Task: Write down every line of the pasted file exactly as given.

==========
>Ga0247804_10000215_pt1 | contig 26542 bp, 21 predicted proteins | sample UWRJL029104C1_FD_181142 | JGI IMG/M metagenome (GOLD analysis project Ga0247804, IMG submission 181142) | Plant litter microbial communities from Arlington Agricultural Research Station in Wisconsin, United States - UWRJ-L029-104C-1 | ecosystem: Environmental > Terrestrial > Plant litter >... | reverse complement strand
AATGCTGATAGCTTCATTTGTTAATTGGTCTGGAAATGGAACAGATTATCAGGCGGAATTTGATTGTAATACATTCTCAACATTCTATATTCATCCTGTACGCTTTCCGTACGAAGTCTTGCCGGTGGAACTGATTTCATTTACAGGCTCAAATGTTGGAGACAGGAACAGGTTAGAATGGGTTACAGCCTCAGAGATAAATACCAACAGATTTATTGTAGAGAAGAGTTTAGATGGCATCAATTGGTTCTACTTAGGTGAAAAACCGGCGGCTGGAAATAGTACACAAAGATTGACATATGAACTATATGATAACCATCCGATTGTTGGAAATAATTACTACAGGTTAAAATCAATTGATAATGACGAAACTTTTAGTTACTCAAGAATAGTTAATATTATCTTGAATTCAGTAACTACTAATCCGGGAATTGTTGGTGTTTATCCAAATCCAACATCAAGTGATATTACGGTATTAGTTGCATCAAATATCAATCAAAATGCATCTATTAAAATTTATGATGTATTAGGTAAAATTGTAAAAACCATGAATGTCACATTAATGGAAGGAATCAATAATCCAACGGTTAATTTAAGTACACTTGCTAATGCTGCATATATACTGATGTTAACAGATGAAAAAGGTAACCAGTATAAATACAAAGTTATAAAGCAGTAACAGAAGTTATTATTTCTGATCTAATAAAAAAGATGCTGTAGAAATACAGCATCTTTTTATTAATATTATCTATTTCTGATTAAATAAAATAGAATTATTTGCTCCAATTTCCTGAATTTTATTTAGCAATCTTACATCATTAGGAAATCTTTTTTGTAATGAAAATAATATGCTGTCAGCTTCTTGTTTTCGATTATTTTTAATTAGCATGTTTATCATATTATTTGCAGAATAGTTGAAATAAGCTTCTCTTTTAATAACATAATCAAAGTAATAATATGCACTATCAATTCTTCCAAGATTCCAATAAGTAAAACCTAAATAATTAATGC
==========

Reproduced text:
>Ga0247804_10000215_pt1 | contig 26542 bp, 21 predicted proteins | sample UWRJL029104C1_FD_181142 | JGI IMG/M metagenome (GOLD analysis project Ga0247804, IMG submission 181142) | Plant litter microbial communities from Arlington Agricultural Research Station in Wisconsin, United States - UWRJ-L029-104C-1 | ecosystem: Environmental > Terrestrial > Plant litter >... | reverse complement strand
AATGCTGATAGCTTCATTTGTTAATTGGTCTGGAAATGGAACAGATTATCAGGCGGAATTTGATTGTAATACATTCTCAACATTCTATATTCATCCTGTACGCTTTCCGTACGAAGTCTTGCCGGTGGAACTGATTTCATTTACAGGCTCAAATGTTGGAGACAGGAACAGGTTAGAATGGGTTACAGCCTCAGAGATAAATACCAACAGATTTATTGTAGAGAAGAGTTTAGATGGCATCAATTGGTTCTACTTAGGTGAAAAACCGGCGGCTGGAAATAGTACACAAAGATTGACATATGAACTATATGATAACCATCCGATTGTTGGAAATAATTACTACAGGTTAAAATCAATTGATAATGACGAAACTTTTAGTTACTCAAGAATAGTTAATATTATCTTGAATTCAGTAACTACTAATCCGGGAATTGTTGGTGTTTATCCAAATCCAACATCAAGTGATATTACGGTATTAGTTGCATCAAATATCAATCAAAATGCATCTATTAAAATTTATGATGTATTAGGTAAAATTGTAAAAACCATGAATGTCACATTAATGGAAGGAATCAATAATCCAACGGTTAATTTAAGTACACTTGCTAATGCTGCATATATACTGATGTTAACAGATGAAAAAGGTAACCAGTATAAATACAAAGTTATAAAGCAGTAACAGAAGTTATTATTTCTGATCTAATAAAAAAGATGCTGTAGAAATACAGCATCTTTTTATTAATATTATCTATTTCTGATTAAATAAAATAGAATTATTTGCTCCAATTTCCTGAATTTTATTTAGCAATCTTACATCATTAGGAAATCTTTTTTGTAATGAAAATAATATGCTGTCAGCTTCTTGTTTTCGATTATTTTTAATTAGCATGTTTATCATATTATTTGCAGAATAGTTGAAATAAGCTTCTCTTTTAATAACATAATCAAAGTAATAATATGCACTATCAATTCTTCCAAGATTCCAATAAGTAAAACCTAAATAATTAATGC